The University of Missouri (MU) received a grant for $13.3 million to combine advanced technology with education to find new ways to provide high-tech high-touch care. The funding obtained through the Center for Medicare and Medicaid Innovation award program will create a program called “Leveraging Information Technology to Guide High Tech, High Touch Care (LIGHT2).
The high-tech component of LIGHT2 resulted from MU’s partnership with Cerner Corporation. Initially, MU and Cerner formed the Tiger Institute for Health Innovation in 2009 to produce innovations in health care.
MU and the Tiger Institute are going to create a comprehensive technology suite to empower patients with information so they will be able to proactively manage their care and providers will be able to continuously improve their care delivery.
More advanced EHRs will make it easier for providers to monitor the status of individual patients as well as groups of patients. Patients will be able to access their own records and receive information to help them engage in their own healthcare. Patients will receive reminders about preventive screenings and medication adherence, and be able to use online education modules to better manage their individual health conditions.
The high touch component of LIGHT2 will develop a specialized workforce that will be deployed in the primary care setting. This new workforce will be made up of healthcare coordinators and Health Information Analysts (HIA).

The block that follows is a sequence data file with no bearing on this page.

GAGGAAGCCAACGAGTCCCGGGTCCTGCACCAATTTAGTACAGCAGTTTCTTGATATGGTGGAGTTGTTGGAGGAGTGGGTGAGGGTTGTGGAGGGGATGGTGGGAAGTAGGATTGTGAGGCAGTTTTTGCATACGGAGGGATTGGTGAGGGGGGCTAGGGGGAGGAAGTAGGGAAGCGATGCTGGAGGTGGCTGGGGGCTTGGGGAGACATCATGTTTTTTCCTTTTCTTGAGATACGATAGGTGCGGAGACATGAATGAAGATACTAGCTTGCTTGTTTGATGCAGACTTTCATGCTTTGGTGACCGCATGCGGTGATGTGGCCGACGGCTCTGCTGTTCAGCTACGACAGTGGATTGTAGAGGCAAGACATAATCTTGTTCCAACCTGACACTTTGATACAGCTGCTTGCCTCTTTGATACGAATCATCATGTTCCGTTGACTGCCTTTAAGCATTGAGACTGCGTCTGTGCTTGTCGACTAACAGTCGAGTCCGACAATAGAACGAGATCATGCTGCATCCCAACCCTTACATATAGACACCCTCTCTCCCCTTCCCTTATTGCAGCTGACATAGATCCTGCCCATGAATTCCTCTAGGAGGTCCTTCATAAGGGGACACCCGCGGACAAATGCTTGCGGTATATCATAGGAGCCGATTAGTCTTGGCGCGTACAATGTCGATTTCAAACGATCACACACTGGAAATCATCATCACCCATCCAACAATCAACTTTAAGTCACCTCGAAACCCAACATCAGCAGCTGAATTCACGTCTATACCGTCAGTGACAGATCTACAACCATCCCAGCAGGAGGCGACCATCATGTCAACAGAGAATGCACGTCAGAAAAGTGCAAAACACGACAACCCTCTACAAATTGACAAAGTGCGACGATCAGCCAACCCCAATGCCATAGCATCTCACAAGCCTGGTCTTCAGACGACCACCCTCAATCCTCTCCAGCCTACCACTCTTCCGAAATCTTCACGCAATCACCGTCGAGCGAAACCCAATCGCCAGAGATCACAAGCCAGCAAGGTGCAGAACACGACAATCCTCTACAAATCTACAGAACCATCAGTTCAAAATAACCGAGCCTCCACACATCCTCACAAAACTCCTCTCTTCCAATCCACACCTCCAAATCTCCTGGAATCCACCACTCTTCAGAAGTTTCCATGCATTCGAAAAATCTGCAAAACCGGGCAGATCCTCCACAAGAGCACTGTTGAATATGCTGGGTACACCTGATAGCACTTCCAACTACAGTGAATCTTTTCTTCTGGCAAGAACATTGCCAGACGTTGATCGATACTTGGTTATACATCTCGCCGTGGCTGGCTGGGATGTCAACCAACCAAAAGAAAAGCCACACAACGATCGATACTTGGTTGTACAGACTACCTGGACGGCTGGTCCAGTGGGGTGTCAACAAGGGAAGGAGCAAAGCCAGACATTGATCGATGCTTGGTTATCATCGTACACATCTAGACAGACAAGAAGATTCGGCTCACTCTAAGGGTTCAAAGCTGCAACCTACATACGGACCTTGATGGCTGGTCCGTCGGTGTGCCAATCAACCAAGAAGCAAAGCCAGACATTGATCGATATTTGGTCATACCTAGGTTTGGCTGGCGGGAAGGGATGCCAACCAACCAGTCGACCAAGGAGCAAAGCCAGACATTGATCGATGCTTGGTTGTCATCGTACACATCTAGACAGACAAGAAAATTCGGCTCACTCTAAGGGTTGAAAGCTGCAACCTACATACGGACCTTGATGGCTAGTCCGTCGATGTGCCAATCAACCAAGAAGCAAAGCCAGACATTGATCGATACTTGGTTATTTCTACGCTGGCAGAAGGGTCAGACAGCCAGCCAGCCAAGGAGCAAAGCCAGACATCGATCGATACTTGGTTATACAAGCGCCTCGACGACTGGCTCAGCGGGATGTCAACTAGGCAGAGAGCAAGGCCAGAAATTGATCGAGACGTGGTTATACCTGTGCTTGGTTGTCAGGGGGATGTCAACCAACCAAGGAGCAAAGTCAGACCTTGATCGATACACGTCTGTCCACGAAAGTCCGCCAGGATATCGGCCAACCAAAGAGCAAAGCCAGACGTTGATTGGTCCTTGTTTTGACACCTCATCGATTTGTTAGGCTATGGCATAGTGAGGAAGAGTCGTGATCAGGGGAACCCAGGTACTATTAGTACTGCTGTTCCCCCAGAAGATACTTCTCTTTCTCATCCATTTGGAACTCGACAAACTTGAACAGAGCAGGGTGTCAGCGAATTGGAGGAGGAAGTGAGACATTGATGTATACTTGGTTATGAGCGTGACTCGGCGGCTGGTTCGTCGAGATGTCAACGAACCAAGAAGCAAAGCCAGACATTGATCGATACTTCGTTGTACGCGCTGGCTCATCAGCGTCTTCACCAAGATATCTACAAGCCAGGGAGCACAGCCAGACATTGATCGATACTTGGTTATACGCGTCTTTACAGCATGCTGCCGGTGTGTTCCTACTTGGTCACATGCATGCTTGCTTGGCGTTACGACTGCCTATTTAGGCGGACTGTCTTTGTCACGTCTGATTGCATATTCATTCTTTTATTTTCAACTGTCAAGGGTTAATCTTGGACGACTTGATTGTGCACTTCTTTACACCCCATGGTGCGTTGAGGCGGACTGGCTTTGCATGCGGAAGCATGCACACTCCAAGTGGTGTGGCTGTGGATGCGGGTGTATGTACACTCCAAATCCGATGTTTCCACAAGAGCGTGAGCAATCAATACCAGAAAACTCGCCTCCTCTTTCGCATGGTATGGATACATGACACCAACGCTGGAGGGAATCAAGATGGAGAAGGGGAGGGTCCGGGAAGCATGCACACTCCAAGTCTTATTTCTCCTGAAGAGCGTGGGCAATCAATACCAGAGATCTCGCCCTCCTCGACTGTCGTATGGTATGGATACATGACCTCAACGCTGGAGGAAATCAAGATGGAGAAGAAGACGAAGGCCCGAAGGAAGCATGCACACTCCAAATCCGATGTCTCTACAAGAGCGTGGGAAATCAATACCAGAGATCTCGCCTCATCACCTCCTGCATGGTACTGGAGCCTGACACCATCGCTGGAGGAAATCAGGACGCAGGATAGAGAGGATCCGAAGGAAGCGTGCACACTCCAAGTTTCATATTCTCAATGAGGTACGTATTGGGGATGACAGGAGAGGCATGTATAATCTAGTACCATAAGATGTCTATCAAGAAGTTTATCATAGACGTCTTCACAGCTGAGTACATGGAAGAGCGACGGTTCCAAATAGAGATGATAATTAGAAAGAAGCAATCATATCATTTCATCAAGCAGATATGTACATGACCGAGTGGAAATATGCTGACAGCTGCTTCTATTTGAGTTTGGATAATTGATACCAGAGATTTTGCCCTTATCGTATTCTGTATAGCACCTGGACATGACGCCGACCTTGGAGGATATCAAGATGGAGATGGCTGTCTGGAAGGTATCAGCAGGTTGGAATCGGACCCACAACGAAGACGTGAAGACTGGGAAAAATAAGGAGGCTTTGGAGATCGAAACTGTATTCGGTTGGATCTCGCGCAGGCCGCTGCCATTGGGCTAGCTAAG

The HIA role is a new and innovative type of healthcare worker who will focus directly on the health status and care needs for a specific patient population. HIAs will use LIGHT2 to mine data to address the healthcare needs of their assigned patient population.
LIGHT2 will initially serve nearly 10,000 Medicare and Medicaid beneficiaries who receive primary care at MU. Through support for disease self-management, improved delivery system design, focusing on preventive care, and better decision-making tools, LIGHT2 is expected to save $17 million in healthcare costs over the next three years plus train an estimated 420 workers.
“The high tech component will give patients and providers new information technology for improving the health of individuals as well as entire populations, such as groups of patients with chronic illnesses”, said Jerry Parker, PhD, Director of LIGHT2 and Associate Dean for Research at the MU School of Medicine.
Also in the state, Governor Nixon’s administration awarded $200,000 to Mercy Research and Development part of Mercy Health located in Springfield to help entrepreneurs launch more start-up biomedical businesses. The grant awarded from the Missouri Technology Corporation’s Missouri Building Entrepreneurial Capacity program will help entrepreneurs create and launch biomedical device companies.
Mercy Research and Development has 24 medical devices currently in development. These devices range from a safety shield to protect healthcare workers from accidental needle sticks to the “Graft on Skin and Tissue Applicator”, which helps to make skin grafting easier.